Here’s a secret: Everyone, if they live long enough, will lose their way at some point. You will lose your way, you will wake up one morning and find yourself lost. This is a hard, simple truth. If it hasn’t happened to you yet, consider yourself lucky. When it does, when one day you look around and nothing is recognizable, when you find yourself alone in a dark wood having lost the way, you may find it easier to blame it on someone else; an errant lover, a missing father, a bad childhood. Or it may be easier to blame the map you were given- folded too many times, out-of-date, tiny print; but mostly, if you are honest, you will only be able to blame yourself.
One day, I’ll tell my daughter a story about a dark time, the dark days before she was born, and how her coming was a ray of light. We got lost for a while, the story will begin, but then we found our way.
Perhaps my language is too precise, and therefore difficult to understand?From The Garden Shukkei-en by Carolyn Forché (via hush-syrup)
[When your former employer let you go,
they said, you are now free to pursue what you want to pursue.]
So here you are.
How do they do it, the ones who make love
without love? Beautiful as dancers,
gliding over each other like ice-skaters
over the ice, fingers hooked
inside each other’s bodies, […]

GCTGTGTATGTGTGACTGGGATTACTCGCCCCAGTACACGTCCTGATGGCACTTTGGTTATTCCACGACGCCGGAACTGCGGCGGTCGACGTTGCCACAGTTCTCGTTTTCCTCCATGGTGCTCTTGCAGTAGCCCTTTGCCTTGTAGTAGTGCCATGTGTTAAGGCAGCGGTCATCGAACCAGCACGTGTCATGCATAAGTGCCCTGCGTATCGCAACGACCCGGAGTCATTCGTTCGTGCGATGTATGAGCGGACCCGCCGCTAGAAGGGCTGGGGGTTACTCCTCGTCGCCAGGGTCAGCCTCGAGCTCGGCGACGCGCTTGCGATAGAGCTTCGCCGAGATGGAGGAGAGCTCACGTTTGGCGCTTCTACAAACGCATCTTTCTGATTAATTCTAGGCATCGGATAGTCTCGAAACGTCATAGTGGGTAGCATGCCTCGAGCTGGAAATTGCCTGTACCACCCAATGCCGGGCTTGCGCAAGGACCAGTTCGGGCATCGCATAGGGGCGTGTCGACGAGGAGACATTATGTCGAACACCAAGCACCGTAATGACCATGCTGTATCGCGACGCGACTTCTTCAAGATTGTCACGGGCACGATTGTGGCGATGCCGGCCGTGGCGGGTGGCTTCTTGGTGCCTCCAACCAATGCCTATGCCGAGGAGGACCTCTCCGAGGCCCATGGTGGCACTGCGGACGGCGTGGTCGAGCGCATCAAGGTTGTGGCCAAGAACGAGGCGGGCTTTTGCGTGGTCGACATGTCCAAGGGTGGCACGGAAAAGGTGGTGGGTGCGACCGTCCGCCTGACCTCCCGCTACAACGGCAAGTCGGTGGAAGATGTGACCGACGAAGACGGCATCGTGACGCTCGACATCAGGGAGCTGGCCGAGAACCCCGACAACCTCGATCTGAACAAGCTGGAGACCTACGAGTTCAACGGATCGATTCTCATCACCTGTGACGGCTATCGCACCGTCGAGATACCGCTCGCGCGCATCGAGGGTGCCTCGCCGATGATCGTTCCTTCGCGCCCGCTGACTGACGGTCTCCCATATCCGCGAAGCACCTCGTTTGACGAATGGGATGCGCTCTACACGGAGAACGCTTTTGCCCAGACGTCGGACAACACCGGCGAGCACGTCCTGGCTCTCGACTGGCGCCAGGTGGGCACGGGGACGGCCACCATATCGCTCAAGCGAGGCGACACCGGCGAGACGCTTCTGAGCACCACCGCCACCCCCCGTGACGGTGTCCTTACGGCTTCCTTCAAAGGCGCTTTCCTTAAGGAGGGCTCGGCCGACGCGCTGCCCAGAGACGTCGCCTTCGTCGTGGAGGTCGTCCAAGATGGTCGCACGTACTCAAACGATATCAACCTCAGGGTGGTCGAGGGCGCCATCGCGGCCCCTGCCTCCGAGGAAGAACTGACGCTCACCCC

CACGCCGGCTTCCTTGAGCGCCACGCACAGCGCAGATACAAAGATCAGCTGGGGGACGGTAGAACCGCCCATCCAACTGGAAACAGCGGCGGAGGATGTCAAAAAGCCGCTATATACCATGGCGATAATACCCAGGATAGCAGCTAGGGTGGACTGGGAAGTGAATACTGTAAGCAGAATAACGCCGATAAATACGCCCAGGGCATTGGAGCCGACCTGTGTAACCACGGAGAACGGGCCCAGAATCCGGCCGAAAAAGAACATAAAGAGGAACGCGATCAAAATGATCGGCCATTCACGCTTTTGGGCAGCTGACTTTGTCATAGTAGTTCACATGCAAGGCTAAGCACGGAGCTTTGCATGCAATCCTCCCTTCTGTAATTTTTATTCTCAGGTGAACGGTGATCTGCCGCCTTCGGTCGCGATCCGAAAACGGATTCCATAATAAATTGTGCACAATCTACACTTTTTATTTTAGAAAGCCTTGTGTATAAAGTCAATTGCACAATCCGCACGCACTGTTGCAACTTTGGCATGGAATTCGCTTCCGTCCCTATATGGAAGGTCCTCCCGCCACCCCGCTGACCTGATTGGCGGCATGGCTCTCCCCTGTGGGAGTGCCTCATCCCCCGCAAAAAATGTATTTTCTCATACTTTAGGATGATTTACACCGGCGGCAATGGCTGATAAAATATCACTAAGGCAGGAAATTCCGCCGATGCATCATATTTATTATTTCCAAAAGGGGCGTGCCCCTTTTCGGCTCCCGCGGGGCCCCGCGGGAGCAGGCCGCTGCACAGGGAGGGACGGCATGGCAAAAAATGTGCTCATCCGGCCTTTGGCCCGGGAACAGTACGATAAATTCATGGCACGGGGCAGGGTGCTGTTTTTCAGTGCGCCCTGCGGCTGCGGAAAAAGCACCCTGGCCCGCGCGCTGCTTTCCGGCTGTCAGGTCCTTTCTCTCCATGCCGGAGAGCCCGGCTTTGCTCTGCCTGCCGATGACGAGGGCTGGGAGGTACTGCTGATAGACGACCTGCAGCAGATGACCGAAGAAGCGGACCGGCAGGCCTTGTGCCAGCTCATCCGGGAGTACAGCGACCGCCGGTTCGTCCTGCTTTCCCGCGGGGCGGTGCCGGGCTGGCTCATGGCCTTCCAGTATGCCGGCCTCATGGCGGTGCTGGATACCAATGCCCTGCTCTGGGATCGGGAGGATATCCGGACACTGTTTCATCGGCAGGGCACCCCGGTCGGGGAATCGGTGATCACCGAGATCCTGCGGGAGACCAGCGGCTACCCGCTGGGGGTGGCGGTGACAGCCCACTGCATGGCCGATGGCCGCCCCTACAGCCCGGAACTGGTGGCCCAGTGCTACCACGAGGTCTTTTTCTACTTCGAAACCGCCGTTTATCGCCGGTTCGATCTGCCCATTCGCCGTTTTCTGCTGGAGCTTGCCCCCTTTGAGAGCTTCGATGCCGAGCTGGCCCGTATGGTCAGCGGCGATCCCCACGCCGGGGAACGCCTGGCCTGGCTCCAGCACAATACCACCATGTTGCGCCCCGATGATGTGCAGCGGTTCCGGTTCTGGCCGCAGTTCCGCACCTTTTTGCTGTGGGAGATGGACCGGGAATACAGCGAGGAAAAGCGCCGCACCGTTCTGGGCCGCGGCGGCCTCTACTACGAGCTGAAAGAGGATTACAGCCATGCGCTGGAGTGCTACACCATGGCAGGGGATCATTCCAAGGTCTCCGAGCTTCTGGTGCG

How do they come to the
come to the—-come to the—-God—-come to the
still waters, and not love
the one who came there with them, light
rising slowly as steam off their joined
skin? These are the true religious,
the purists, the pros, the ones who will not
accept a false Messiah, love the
priest instead of the God. They do not
mistake the lover for their own pleasure,
they are like great runners: they know they are alone
with the road surface, the cold, the wind, […]
—just factors, like the partner
in the bed, and not the truth, which is the
single body alone in the universe
against its own best time.
Right now, I am reading Olive Kitteridge by Elizabeth Strout. Though I try not to make a habit of spending time with any book that has been hailed by The Oprah Magazine, Strout’s novel of interlocking stories has proven itself to be as rich and luminous as its recommender claimed it would be. The thirteen stories in the collection work together to paint a full portrait the story’s singular title character, Olive Kitteridge, a retired schoolteacher whose ruthless honesty and wit is unlike any other character I’ve encountered in literature. The stories work not only to allow the reader to see and understand Olive and her little town of Crosby, Maine, but also to give insight into the conflicts, tragedies, and joys of the human condition. I’m only halfway through the novel, but I already feel certain Olive Kitteridge is not a character I will soon forget.